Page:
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Manitoba History No. 89
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Memorable Manitobans: Daniel Alexander Macdonald (1858-1937)

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Daniel Alesander Macdonald
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Lawyer, judge.

Born near Charlottetown, Prince Edward Island on 17 August 1858, son of Alexander MacDonald and Mary MacRae, he was educated at the Prince of Wales College (Charlottetown). He studied law, was called to the PEI Bar in 1883, then moved to Manitoba later that year. He practised in Winnipeg briefly with the firm of Ross, Killam and Haggart, later establishing his own practise at Portage la Prairie, in partnership with E. A. MacPherson. He was appointed to the Court of the King’s Bench in 1906 and he became Chief Justice in 1928, succeeding Thomas G. Mathers. He served on the 1915 Royal Commission that investigated charge of corruption in the construction of Manitoba’s Legislative Building and, in 1929, on a Royal Commission, along with fellow judges A. K. Dysart and J. F. Kilgour, that considered charges of campaign fund irregularities made by F. G. Taylor against Premier John Bracken. He was awarded an honorary doctorate by the University of Manitoba, in 1927.

In 1883, he married Helen St. Luke Rogers (?-1936). They had four children: Annie Hester Macdonald (b 1885, wife of William C. Russell), Helen Winnifred Macdonald (b 1888, wife of John Rogers), Katherine Macdonald (b 1890, wife of Vivian McMeans), and Geoffrey Macdonald (b 1892). He was a member of the St. Charles Country Club. He was the first Chairman of the Board for the Winnipeg Foundation. His recreations included golf and hunting, and he had a shooting lodge near Woodside in partnership with C. F. Pentland, George W. Northwood and W. E. Macara. Anglican.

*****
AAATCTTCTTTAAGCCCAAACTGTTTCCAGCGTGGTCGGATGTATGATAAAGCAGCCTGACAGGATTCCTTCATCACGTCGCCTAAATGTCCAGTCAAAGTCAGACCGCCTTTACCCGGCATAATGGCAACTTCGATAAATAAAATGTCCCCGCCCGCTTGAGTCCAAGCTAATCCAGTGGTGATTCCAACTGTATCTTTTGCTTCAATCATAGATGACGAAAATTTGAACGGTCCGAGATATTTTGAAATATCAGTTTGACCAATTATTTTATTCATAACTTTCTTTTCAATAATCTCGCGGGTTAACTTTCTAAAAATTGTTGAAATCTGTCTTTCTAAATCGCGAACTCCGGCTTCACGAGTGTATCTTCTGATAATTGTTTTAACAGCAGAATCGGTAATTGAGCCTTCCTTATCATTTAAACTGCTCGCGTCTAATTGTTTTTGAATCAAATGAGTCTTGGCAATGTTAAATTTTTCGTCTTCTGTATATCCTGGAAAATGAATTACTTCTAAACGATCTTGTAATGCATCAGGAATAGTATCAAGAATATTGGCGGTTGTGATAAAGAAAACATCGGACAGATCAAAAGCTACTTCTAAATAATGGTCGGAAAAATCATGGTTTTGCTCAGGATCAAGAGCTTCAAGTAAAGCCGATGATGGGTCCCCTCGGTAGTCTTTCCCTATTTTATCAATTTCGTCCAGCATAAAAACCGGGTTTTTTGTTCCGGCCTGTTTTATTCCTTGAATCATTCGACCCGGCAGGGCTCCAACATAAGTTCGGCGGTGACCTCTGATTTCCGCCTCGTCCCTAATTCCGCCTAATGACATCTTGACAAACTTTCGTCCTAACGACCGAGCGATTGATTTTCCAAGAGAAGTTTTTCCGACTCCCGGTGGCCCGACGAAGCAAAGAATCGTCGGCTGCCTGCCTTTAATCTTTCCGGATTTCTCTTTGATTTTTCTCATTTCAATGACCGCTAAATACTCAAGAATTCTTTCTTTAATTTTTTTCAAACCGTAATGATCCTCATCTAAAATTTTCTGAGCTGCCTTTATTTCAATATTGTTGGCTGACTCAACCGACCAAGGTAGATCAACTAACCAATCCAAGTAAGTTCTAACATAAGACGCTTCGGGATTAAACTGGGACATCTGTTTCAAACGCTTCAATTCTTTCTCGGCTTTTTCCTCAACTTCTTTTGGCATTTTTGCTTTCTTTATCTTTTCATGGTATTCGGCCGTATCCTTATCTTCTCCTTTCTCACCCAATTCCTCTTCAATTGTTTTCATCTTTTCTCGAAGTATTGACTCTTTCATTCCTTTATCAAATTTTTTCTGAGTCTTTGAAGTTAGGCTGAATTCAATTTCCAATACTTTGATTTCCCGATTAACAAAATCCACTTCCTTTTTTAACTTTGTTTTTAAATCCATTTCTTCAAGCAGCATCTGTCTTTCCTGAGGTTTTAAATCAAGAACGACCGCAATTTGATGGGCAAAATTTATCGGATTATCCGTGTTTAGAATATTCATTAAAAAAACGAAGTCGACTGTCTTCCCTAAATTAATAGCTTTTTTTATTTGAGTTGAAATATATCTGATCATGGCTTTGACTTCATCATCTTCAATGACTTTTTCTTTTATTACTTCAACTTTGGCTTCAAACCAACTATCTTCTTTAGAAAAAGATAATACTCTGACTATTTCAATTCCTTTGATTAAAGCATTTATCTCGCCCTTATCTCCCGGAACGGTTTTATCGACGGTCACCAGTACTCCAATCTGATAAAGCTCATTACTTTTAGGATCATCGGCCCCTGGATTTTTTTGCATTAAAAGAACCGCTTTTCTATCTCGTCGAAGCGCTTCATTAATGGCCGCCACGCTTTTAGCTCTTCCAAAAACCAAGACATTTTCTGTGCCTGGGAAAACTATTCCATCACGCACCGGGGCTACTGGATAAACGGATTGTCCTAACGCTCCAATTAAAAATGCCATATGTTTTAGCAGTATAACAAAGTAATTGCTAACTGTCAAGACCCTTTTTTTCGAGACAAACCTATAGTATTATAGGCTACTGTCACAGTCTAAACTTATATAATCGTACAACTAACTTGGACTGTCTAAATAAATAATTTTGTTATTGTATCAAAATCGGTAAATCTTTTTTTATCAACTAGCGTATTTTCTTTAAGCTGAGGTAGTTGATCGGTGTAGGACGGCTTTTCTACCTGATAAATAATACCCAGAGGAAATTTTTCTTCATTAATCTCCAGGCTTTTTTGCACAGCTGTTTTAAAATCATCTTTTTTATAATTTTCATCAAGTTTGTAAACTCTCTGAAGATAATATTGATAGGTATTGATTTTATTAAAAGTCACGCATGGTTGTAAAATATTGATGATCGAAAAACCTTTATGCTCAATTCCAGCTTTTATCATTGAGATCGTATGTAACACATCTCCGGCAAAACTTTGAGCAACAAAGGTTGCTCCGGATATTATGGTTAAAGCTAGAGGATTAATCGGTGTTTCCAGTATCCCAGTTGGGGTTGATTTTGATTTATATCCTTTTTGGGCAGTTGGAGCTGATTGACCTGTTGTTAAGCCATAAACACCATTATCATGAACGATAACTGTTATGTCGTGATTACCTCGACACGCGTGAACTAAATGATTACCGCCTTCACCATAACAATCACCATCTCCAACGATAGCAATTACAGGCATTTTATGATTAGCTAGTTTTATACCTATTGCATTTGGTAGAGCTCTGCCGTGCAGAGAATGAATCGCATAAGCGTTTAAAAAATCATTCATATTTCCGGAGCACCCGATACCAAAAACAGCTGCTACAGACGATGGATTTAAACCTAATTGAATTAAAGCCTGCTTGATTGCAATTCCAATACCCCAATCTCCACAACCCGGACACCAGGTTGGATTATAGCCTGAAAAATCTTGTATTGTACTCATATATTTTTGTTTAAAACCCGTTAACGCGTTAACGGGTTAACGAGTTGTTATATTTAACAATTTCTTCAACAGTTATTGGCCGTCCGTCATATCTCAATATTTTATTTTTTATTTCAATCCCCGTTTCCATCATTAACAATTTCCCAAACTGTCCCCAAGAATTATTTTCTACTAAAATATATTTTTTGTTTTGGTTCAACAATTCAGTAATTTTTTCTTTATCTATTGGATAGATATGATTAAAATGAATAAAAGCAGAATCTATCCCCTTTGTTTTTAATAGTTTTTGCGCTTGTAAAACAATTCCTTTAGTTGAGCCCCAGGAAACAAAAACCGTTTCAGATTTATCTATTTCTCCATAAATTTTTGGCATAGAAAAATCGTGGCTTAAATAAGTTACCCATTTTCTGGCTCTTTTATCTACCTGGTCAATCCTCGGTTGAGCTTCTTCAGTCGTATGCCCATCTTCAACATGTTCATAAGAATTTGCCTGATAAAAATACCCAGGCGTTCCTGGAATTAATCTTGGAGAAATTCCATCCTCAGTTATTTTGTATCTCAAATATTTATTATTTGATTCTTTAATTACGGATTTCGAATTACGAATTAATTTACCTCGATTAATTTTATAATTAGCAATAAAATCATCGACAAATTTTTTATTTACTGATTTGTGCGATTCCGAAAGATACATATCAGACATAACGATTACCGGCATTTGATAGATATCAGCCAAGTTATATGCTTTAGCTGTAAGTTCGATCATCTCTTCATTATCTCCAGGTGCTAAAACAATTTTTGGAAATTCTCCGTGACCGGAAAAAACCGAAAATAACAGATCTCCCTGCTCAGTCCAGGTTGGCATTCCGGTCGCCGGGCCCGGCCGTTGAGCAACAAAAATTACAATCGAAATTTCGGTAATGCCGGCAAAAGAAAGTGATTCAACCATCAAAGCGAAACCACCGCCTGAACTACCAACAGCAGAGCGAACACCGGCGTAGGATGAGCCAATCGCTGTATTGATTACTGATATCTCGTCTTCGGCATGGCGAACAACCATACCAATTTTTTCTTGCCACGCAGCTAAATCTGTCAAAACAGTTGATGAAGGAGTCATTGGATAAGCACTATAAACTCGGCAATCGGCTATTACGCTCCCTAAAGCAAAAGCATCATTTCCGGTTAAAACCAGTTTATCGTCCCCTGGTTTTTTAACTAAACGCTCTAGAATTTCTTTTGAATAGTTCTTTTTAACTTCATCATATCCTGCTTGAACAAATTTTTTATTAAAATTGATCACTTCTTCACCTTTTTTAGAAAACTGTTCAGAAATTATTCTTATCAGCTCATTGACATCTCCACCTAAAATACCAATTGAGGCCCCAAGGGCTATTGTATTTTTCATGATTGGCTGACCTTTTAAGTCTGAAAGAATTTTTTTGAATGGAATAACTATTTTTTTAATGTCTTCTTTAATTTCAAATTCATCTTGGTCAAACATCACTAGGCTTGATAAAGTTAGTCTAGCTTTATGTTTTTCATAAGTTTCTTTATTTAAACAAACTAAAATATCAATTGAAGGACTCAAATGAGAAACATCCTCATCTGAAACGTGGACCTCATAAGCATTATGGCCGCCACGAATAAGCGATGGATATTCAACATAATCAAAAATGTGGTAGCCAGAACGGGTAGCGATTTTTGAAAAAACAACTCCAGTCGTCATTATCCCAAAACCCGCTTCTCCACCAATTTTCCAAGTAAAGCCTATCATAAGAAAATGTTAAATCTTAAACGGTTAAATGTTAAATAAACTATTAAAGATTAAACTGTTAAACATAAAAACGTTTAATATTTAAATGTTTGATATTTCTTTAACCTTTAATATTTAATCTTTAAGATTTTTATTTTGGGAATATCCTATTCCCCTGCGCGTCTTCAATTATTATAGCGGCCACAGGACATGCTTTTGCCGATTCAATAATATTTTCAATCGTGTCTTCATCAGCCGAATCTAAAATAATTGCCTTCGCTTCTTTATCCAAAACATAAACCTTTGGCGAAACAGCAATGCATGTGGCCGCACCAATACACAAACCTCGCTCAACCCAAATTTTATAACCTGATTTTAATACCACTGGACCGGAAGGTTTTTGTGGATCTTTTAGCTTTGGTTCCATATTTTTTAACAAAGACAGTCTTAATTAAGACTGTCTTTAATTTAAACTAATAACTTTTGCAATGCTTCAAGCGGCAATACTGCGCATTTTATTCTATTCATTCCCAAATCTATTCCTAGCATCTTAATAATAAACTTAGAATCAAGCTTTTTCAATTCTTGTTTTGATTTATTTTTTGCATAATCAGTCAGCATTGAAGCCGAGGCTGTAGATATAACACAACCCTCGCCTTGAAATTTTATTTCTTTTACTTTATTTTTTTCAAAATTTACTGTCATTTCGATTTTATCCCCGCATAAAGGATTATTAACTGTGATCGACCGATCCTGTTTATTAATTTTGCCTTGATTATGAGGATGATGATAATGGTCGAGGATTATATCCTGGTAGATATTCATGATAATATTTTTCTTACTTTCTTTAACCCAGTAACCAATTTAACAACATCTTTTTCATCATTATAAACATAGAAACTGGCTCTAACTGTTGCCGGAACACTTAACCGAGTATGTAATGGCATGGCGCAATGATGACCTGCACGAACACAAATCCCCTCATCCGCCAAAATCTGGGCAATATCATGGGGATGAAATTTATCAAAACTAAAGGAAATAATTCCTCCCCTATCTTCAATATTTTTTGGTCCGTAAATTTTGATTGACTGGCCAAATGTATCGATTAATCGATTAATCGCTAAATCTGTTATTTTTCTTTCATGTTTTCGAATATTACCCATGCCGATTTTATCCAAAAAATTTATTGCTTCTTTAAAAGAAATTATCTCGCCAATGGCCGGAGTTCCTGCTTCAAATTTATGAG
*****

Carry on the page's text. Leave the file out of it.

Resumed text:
After a long illness, he died at his Winnipeg residence, 93 Harrow Street, on 28 October 1937. He was buried in the St. John’s Cemetery.

Sources:

Who’s Who in Western Canada: A Biographical Dictionary of Notable Living Men and Women of Western Canada, Volume 1, 1911. C. W. Parker, editor. Canadian Press Association, Vancouver.

A History of Manitoba: Its Resources and People by Prof. George Bryce, Toronto: The Canadian History Company, 1906.

Pioneers and Prominent People of Manitoba, Winnipeg: Canadian Publicity Company, 1925.

“Loss for bench; Chief Justice MacDonald dies Thursday morning in 80th year,” Winnipeg Free Press, 29 October 1937, page 5.

This page was prepared by Gordon Goldsborough.

Page revised: 2 September 2015

Memorable Manitobans

Memorable Manitobans

This is a collection of noteworthy Manitobans from the past, compiled by the Manitoba Historical Society.

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